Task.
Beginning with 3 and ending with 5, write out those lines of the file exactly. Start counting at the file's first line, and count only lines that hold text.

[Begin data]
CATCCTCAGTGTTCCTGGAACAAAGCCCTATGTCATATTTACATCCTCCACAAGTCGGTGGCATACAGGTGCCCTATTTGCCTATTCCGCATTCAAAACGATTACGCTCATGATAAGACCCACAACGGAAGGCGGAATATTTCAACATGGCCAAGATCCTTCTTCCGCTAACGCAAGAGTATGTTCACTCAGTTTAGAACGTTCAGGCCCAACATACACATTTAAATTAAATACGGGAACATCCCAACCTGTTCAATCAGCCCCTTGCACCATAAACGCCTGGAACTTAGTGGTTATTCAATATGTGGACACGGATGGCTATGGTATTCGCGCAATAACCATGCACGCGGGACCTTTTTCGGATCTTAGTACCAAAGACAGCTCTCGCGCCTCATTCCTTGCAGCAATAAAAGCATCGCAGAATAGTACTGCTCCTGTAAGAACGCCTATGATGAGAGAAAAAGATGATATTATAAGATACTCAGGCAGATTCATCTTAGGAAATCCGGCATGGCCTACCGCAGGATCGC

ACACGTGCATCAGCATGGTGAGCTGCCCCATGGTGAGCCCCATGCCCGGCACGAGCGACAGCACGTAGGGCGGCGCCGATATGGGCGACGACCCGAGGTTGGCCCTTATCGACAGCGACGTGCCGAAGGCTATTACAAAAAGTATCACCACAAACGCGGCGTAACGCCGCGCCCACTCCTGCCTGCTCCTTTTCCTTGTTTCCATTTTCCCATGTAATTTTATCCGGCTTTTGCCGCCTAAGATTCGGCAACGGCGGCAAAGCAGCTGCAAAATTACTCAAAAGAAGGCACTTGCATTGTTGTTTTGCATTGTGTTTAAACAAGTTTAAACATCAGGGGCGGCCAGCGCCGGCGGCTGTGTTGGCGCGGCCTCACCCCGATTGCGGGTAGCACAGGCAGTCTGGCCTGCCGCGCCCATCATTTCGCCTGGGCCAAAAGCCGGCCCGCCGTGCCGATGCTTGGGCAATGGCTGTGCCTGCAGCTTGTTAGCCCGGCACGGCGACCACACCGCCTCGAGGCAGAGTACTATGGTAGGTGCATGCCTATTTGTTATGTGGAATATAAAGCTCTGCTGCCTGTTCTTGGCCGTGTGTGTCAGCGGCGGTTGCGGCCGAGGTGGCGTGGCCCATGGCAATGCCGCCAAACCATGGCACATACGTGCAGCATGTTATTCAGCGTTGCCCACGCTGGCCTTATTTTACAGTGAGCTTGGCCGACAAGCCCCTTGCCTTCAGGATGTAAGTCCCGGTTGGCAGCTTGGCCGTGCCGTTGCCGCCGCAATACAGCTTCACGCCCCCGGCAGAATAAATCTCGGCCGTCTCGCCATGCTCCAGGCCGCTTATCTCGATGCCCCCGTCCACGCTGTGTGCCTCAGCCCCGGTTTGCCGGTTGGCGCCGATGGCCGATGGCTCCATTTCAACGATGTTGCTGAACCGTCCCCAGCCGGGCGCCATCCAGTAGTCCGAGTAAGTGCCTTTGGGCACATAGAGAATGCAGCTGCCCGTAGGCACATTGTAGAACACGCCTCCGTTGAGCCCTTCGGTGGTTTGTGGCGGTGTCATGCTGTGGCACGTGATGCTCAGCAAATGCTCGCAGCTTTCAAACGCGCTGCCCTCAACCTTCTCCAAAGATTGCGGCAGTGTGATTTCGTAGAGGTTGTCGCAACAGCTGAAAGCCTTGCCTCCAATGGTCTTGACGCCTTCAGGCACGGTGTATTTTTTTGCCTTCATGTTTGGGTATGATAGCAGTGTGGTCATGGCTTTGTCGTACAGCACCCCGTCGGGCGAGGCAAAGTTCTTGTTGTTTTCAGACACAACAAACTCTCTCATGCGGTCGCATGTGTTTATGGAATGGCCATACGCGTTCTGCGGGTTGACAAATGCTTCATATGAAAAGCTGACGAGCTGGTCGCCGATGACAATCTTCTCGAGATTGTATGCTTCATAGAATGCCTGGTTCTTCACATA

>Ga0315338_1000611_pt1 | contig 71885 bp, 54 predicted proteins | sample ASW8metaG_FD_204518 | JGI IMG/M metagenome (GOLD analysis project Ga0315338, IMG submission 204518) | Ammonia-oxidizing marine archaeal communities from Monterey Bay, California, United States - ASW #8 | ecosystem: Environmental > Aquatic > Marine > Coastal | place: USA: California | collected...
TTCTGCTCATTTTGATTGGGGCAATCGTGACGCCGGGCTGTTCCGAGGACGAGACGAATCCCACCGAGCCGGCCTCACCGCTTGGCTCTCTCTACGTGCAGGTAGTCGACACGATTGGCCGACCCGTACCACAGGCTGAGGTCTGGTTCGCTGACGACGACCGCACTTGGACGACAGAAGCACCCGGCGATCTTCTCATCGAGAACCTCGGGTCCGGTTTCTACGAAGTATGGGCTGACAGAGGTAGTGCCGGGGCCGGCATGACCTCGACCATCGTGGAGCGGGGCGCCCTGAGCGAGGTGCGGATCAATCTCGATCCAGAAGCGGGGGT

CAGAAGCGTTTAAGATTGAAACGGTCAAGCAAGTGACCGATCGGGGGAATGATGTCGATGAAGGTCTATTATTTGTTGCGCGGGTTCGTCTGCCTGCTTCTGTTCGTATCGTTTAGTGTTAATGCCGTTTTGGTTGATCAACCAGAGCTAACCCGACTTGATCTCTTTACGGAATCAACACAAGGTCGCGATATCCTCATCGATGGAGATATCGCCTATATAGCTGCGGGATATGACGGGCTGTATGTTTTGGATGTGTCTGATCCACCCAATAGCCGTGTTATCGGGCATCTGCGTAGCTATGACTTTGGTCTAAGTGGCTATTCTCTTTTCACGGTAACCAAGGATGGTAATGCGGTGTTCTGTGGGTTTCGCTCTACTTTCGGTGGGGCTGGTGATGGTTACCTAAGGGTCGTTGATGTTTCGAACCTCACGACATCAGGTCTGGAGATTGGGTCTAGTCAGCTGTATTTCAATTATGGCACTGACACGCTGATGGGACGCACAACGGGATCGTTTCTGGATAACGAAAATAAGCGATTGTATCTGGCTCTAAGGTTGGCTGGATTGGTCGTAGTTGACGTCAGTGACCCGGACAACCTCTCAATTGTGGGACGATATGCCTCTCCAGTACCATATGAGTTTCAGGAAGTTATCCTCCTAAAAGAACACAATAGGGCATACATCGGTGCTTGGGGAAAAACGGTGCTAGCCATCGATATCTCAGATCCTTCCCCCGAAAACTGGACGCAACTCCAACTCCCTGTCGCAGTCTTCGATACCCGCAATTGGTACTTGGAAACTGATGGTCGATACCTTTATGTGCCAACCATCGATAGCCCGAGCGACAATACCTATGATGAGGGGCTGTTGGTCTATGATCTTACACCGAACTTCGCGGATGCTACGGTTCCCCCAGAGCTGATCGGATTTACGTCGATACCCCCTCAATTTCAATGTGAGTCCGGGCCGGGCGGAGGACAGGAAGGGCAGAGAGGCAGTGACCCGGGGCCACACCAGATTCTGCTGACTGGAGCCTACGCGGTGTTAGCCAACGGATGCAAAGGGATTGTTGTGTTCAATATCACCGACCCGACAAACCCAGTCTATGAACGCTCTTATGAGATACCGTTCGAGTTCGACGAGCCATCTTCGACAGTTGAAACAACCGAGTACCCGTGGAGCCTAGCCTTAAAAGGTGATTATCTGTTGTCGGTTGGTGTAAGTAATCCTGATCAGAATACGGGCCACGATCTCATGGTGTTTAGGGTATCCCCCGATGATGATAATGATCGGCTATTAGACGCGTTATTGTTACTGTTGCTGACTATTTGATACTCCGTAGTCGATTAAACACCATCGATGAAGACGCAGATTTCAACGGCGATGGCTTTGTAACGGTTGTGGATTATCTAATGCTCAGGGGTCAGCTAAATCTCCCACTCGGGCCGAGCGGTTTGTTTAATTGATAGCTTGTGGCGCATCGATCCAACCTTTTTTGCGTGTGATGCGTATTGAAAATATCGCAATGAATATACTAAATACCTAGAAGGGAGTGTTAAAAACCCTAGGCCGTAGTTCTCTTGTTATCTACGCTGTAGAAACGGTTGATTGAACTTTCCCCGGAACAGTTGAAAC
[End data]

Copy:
>Ga0315338_1000611_pt1 | contig 71885 bp, 54 predicted proteins | sample ASW8metaG_FD_204518 | JGI IMG/M metagenome (GOLD analysis project Ga0315338, IMG submission 204518) | Ammonia-oxidizing marine archaeal communities from Monterey Bay, California, United States - ASW #8 | ecosystem: Environmental > Aquatic > Marine > Coastal | place: USA: California | collected...
TTCTGCTCATTTTGATTGGGGCAATCGTGACGCCGGGCTGTTCCGAGGACGAGACGAATCCCACCGAGCCGGCCTCACCGCTTGGCTCTCTCTACGTGCAGGTAGTCGACACGATTGGCCGACCCGTACCACAGGCTGAGGTCTGGTTCGCTGACGACGACCGCACTTGGACGACAGAAGCACCCGGCGATCTTCTCATCGAGAACCTCGGGTCCGGTTTCTACGAAGTATGGGCTGACAGAGGTAGTGCCGGGGCCGGCATGACCTCGACCATCGTGGAGCGGGGCGCCCTGAGCGAGGTGCGGATCAATCTCGATCCAGAAGCGGGGGT

CAGAAGCGTTTAAGATTGAAACGGTCAAGCAAGTGACCGATCGGGGGAATGATGTCGATGAAGGTCTATTATTTGTTGCGCGGGTTCGTCTGCCTGCTTCTGTTCGTATCGTTTAGTGTTAATGCCGTTTTGGTTGATCAACCAGAGCTAACCCGACTTGATCTCTTTACGGAATCAACACAAGGTCGCGATATCCTCATCGATGGAGATATCGCCTATATAGCTGCGGGATATGACGGGCTGTATGTTTTGGATGTGTCTGATCCACCCAATAGCCGTGTTATCGGGCATCTGCGTAGCTATGACTTTGGTCTAAGTGGCTATTCTCTTTTCACGGTAACCAAGGATGGTAATGCGGTGTTCTGTGGGTTTCGCTCTACTTTCGGTGGGGCTGGTGATGGTTACCTAAGGGTCGTTGATGTTTCGAACCTCACGACATCAGGTCTGGAGATTGGGTCTAGTCAGCTGTATTTCAATTATGGCACTGACACGCTGATGGGACGCACAACGGGATCGTTTCTGGATAACGAAAATAAGCGATTGTATCTGGCTCTAAGGTTGGCTGGATTGGTCGTAGTTGACGTCAGTGACCCGGACAACCTCTCAATTGTGGGACGATATGCCTCTCCAGTACCATATGAGTTTCAGGAAGTTATCCTCCTAAAAGAACACAATAGGGCATACATCGGTGCTTGGGGAAAAACGGTGCTAGCCATCGATATCTCAGATCCTTCCCCCGAAAACTGGACGCAACTCCAACTCCCTGTCGCAGTCTTCGATACCCGCAATTGGTACTTGGAAACTGATGGTCGATACCTTTATGTGCCAACCATCGATAGCCCGAGCGACAATACCTATGATGAGGGGCTGTTGGTCTATGATCTTACACCGAACTTCGCGGATGCTACGGTTCCCCCAGAGCTGATCGGATTTACGTCGATACCCCCTCAATTTCAATGTGAGTCCGGGCCGGGCGGAGGACAGGAAGGGCAGAGAGGCAGTGACCCGGGGCCACACCAGATTCTGCTGACTGGAGCCTACGCGGTGTTAGCCAACGGATGCAAAGGGATTGTTGTGTTCAATATCACCGACCCGACAAACCCAGTCTATGAACGCTCTTATGAGATACCGTTCGAGTTCGACGAGCCATCTTCGACAGTTGAAACAACCGAGTACCCGTGGAGCCTAGCCTTAAAAGGTGATTATCTGTTGTCGGTTGGTGTAAGTAATCCTGATCAGAATACGGGCCACGATCTCATGGTGTTTAGGGTATCCCCCGATGATGATAATGATCGGCTATTAGACGCGTTATTGTTACTGTTGCTGACTATTTGATACTCCGTAGTCGATTAAACACCATCGATGAAGACGCAGATTTCAACGGCGATGGCTTTGTAACGGTTGTGGATTATCTAATGCTCAGGGGTCAGCTAAATCTCCCACTCGGGCCGAGCGGTTTGTTTAATTGATAGCTTGTGGCGCATCGATCCAACCTTTTTTGCGTGTGATGCGTATTGAAAATATCGCAATGAATATACTAAATACCTAGAAGGGAGTGTTAAAAACCCTAGGCCGTAGTTCTCTTGTTATCTACGCTGTAGAAACGGTTGATTGAACTTTCCCCGGAACAGTTGAAAC